- $152 billion of investment needed to add 117GW of generating capacity, and $108 billion in transmission and distribution
- As governments prioritise power sector investment, regulatory and fiscal measures will also be required to manage rising levels of demand
- Broad range of outlooks for different parts of the region, with ability to raise finance for investment impacted by varying levels of political and economic risk
- Significant emphasis placed on renewable energy to meet capacity requirements
Dammam – Saudi Arabia, 17th April 2018: — The Arab Petroleum Investments Corporation (APICORP), the multilateral development bank focused on the energy sector, today published its latest research report, which this month focuses on the regional power sector. The report forecasts that the MENA region will require $260 billion of investment to meet rising and suppressed electricity demand.
In the GCC, governments have coped well with rising electricity demand. However, recent increases in electricity prices in Saudi Arabia will slow demand growth. In the Mashreq region, inadequate investment and political instability have weighed on the power sector, and persistent blackouts continue to put pressure on governments to take action.
APICORP’s report also notes that electricity demand and consumption have been growing rapidly in the MENA region, driven by population growth and urbanisation, rising income levels, industrialisation, and low electricity prices; and while economic growth has slowed compared with historical highs, the International Monetary Fund still expects an increase of 3.2% in 2018 and 2019, rising to 3.5% in 2022. The region’s population is also expected to grow at an average rate of 1.5% per year in that same period.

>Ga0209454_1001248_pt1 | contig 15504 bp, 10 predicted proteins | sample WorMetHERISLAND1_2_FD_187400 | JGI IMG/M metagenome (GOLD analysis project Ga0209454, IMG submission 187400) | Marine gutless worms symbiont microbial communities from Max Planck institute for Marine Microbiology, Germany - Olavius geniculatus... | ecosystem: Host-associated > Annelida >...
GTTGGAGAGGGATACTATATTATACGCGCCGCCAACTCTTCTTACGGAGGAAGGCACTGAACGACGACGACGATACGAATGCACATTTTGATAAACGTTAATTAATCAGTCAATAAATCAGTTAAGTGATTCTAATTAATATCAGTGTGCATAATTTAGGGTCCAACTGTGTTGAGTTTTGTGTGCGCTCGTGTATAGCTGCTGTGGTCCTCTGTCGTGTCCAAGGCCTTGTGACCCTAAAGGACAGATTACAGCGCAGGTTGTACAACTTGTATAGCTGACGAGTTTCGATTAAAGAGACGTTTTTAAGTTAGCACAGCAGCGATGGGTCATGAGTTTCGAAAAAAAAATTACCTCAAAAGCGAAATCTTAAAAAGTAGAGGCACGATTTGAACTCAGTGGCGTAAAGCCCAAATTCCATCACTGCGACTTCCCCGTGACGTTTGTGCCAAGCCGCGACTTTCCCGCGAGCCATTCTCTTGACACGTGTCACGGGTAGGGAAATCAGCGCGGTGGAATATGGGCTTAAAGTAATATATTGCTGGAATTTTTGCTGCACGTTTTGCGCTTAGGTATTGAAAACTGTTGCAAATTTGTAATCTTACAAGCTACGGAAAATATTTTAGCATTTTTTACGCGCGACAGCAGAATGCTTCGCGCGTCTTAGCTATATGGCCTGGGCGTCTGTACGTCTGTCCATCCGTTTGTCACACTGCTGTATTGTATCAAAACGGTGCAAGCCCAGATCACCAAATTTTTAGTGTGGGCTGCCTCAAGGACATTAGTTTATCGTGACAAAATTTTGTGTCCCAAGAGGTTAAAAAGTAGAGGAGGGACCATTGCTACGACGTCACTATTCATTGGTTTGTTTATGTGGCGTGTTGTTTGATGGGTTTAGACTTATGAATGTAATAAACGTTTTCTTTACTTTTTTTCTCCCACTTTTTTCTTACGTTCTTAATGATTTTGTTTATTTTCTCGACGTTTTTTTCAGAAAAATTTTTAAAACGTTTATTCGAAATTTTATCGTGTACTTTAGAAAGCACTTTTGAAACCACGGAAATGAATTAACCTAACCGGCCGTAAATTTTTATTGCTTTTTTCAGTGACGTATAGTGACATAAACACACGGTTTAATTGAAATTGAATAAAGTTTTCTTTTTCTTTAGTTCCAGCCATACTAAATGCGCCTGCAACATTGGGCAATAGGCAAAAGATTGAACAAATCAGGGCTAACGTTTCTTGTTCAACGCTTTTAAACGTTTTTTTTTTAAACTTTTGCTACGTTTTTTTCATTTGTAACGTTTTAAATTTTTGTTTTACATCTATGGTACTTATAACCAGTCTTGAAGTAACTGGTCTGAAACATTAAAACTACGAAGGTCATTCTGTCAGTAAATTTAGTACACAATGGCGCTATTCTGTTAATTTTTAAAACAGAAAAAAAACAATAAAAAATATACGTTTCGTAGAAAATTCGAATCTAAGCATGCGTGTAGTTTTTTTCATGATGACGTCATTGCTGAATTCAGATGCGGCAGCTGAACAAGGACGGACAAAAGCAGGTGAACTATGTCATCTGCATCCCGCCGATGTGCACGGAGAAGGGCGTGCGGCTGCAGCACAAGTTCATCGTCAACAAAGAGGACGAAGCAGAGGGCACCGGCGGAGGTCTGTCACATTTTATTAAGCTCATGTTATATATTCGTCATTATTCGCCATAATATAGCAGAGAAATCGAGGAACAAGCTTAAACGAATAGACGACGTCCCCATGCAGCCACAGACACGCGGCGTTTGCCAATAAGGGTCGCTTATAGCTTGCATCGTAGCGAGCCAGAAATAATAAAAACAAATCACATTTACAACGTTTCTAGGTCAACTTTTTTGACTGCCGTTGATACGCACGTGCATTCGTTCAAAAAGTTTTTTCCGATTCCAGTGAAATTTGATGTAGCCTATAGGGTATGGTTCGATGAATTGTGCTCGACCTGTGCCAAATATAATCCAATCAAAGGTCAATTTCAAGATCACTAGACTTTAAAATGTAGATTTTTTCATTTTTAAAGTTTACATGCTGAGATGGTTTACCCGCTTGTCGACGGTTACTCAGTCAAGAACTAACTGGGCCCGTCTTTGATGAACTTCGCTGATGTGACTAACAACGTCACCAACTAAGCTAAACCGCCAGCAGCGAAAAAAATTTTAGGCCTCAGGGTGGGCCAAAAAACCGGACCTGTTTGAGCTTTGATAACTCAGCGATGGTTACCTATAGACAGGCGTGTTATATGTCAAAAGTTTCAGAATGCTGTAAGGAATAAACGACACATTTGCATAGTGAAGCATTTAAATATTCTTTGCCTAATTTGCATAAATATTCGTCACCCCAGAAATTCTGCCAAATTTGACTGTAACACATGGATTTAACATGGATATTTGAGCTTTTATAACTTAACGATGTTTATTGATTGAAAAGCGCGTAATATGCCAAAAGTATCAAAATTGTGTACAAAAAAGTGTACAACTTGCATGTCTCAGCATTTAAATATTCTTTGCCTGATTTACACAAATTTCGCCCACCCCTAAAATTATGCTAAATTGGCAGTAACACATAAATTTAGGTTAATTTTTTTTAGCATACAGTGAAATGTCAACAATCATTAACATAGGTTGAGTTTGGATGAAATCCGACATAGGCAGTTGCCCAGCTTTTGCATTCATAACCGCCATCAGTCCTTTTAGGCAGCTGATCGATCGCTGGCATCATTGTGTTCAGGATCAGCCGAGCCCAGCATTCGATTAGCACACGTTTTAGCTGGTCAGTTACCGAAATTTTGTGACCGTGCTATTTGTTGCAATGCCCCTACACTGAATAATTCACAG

In order to meet this rising demand, APICORP estimates that MENA power capacity will need to expand by an average of 6.4% each year between 2018 and 2022, which corresponds to additional capacity of 117GW. APICORP forecasts that $152 billion will be needed to deliver this additional capacity, with a further US$108 billion needed for transmission and distribution.
Turning to more specific parts of the MENA region, the GCC dominates the landscape. Whilst it currently represents 47%, or 151GW, of current MENA power generating capacity, APICORP forecasts that the it will need to invest $55bn to create 43GW of additional generating capacity and another $34bn in transmission and distribution over the next five years.
Some countries in the GCC, notably Saudi Arabia, have also taken steps to control demand, as a means of keeping required levels of investment in capacity at manageable levels. This was the thinking behind the Saudi Arabian government’s most recent round of price increases, as demand had risen significantly on the back of cheap electricity, and with lower oil revenues, subsidizing high levels of consumption is no longer sustainable. To give an idea of the scale of the increases, Saudi Arabia increased electricity tariffs from SAR0.05/kWh to SAR0.18/kWh for residential consumption levels below 6,000kWh/month.
On the investment side, the required additional generating capacity in the GCC will be found in traditional and renewable forms of power generation. Saudi Arabia will lead the way in both, with the country needing to invest around $21bn, which will increase capacity to 92GW. Saudi Arabia is also kick-starting its renewable-energy initiative, seeking to develop 10GW of solar and wind energy by 2023.
The UAE needs to invest at least $33bn to meet its expected additional 16GW capacity requirement over the medium term. The country is pushing strongly to diversify its energy sources in the power mix, and APICORP estimates that nearly 10GW of capacity additions are already in execution, including 5.6GW of nuclear. Solar power also features heavily in the UAE’s plans and is expected to account for 25% of the generation mix once its latest $13.7bn (5GW) solar park is fully commissioned.
In other GCC countries, Kuwait’s generating capacity will need to reach 24GW by 2022, requiring $15bn of investment; Qatar will need to invest around $9bn to add 4.2GW to meet rising demand in the medium term: $6bn in generation and $3bn in transmission and distribution; Oman’s rising electricity demand will require an additional 4GW of generating capacity, which APICORP estimates will cost $8bn; and Bahrain will need to grow capacity by 6% per annum, with $3bn of investment to meet capacity additions of 1.4GW, bringing the total to 5.8GW by 2022.